Faces

For eons humans had only the memory of the faces of those who have passed away. One  could know only the faces of one’s parents, possibly one grandparents, extremely rarely a great-grandparent, and no more. With the passing of generations, faces were lost in the mist of time.

The urge to pass along the image of loved ones may have first met a method for doing so in the caves of Europe some 27,000 years ago. The development of oil based portrait painting some 1400 years ago provided a technology that could realistically capture a face and pass that image down across generations.

In the 15th century oil painting migrated from wooden panels to canvas in Europe. The renaissance would bring an exponential increase in the number of faces retained for posterity. No longer were only the faces of gods, kings, and saints committed to physical media, now the elite could have their visage recorded.

Photography would exponentially increase again the number of faces that could be recorded and retained across time. One no longer needed to be elite to have one’s face remembered.

Yet whether charcoal on cave rock or Polaroid, the images only stare at us. They are static images devoid of words. We can look at the images lovingly, projecting our own memories onto the portrait.

A young mother of elementary school age children passed away here. Her social media page retains not only her image of her hugging her children, but also her comments on those pictures. Her conversational interactions with family and friends. In the exclamations and the laughing out loud she seems so vividly alive. Posts from but a day before her sudden passing away that are silly and fun.

Viewing those images with their words brings a sense of intensely painful loss. Rather than being left looking at a static image and only our own memories, we are faced with the words and thoughts of the young mother. We see her joys and her frustrations. Instead of being lost in our own reveries, we are filled with her thoughts and her reactions, with her memories.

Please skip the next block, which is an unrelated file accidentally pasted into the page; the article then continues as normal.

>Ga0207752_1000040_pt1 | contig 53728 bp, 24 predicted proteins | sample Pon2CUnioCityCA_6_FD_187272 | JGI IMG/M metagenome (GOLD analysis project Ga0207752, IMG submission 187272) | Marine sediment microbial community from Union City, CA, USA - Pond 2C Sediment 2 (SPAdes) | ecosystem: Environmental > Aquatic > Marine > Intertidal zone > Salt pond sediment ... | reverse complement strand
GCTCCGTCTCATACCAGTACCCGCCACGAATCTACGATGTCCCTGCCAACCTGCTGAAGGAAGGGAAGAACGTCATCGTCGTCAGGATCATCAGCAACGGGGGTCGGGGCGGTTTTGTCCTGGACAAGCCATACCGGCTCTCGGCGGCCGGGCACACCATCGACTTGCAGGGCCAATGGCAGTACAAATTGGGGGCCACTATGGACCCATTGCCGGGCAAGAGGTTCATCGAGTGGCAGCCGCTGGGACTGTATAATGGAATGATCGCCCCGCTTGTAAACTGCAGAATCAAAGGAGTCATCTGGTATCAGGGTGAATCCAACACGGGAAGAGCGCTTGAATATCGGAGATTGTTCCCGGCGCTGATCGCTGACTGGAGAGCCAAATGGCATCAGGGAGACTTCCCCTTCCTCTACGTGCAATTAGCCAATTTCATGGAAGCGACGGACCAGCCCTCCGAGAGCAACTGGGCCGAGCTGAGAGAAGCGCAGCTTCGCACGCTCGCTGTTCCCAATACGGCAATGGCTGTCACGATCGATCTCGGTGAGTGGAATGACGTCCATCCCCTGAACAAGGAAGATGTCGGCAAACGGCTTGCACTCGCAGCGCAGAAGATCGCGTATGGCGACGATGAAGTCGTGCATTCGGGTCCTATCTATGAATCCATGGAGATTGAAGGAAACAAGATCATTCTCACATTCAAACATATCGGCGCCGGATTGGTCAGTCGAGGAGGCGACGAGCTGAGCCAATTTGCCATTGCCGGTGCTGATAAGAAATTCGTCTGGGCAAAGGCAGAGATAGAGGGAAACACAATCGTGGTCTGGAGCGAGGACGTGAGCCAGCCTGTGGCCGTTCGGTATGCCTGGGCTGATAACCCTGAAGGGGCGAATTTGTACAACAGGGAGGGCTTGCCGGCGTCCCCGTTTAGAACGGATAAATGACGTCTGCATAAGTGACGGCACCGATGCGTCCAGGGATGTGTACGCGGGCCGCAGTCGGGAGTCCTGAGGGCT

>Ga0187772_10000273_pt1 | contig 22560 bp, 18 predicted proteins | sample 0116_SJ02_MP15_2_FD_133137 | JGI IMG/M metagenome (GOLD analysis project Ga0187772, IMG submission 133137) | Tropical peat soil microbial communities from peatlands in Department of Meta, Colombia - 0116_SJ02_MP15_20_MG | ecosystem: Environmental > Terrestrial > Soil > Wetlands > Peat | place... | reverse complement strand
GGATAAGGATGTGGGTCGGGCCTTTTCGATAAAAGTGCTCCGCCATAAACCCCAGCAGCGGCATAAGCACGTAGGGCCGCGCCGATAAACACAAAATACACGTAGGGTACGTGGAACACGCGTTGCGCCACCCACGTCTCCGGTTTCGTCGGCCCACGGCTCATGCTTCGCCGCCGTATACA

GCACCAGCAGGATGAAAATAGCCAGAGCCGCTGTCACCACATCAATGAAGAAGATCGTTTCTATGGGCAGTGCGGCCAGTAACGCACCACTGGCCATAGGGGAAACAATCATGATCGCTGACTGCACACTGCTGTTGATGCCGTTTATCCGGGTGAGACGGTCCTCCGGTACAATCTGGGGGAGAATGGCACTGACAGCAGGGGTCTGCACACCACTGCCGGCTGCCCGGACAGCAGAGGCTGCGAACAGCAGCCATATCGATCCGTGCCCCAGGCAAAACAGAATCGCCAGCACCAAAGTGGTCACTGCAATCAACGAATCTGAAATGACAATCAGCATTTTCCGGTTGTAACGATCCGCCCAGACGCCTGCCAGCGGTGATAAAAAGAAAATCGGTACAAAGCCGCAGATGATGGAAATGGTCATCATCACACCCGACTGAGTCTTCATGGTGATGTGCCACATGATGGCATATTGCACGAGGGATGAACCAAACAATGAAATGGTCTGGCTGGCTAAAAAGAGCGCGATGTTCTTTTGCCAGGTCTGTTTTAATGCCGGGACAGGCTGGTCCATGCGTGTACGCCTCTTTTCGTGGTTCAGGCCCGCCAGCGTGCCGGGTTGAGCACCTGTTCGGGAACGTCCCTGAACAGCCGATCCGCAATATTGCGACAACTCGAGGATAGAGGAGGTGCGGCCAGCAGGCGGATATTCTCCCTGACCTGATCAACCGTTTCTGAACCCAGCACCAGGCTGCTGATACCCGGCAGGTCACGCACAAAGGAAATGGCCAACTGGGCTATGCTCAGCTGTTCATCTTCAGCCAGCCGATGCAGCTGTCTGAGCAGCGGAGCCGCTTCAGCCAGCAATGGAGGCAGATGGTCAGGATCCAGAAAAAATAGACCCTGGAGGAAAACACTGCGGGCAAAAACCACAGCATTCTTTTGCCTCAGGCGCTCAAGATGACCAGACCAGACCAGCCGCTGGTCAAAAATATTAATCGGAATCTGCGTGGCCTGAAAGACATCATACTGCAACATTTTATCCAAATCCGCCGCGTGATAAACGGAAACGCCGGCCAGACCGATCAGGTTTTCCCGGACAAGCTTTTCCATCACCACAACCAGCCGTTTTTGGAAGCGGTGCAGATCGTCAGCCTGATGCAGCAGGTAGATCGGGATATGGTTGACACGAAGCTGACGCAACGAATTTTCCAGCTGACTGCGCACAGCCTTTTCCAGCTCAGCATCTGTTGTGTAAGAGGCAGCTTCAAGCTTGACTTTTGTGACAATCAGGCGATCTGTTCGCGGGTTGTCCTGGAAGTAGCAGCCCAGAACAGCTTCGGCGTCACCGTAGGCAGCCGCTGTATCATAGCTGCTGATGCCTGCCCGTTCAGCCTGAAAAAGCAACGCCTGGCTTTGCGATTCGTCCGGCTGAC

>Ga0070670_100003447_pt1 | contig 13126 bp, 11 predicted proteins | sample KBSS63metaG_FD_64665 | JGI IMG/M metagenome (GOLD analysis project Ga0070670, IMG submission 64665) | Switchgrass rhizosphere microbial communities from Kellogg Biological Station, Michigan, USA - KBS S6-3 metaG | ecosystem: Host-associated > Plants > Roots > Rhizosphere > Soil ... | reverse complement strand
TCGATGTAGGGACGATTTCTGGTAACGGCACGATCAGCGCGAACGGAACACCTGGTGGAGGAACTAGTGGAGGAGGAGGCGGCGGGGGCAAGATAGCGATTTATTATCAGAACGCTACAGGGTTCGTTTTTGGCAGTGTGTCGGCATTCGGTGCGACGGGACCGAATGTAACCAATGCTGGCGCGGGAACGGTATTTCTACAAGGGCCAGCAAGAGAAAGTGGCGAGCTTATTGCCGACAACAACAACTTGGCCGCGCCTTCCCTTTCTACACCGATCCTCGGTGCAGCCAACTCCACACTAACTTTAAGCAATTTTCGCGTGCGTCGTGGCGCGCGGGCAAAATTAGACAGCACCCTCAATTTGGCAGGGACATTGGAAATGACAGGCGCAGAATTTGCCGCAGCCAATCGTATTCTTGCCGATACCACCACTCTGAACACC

As painful as those words and images are for me, how much more emotionally difficult are they for her intimate family? Can they ever return to social media without continuously re-encountering those images and words, and then reliving the extreme sense of loss. Social media becomes an emotional mine field.

Dad

My memories of my own father are only those in my head and a few pictures of him. Of his words and conversations with friends I have essentially nothing. I can look back at a man who was larger than life for me, a figure who inspires me to this day, and who loved me unconditionally. I feel that love and his presence in my life. There are no social media conversations to contradict my own mind’s version of my past. What would it be like to have a life time’s worth of comments and conversations?

My own children may indeed have exactly that – comments and conversations – available to them long after I am gone from this life. My foibles and inconsistencies forever giving me clay feet instead of the rosy golden glow of selective memory.

I can only hope that the pictures and the words bring them comfort and not pain, that they will be encouraged and sustained by who I was and my love for them. And while I plan to be here for many more years, I am keenly aware of how suddenly we can lose someone out here no matter how apparently healthy they might seem.

Faces and words, even videos, bringing new ways to be reminded of our losses and for that loss to be remembered across the generations. May the last thing out of this modern Pandora’s box be the hope that this new manner of storing vivid memories brings also comfort and love.

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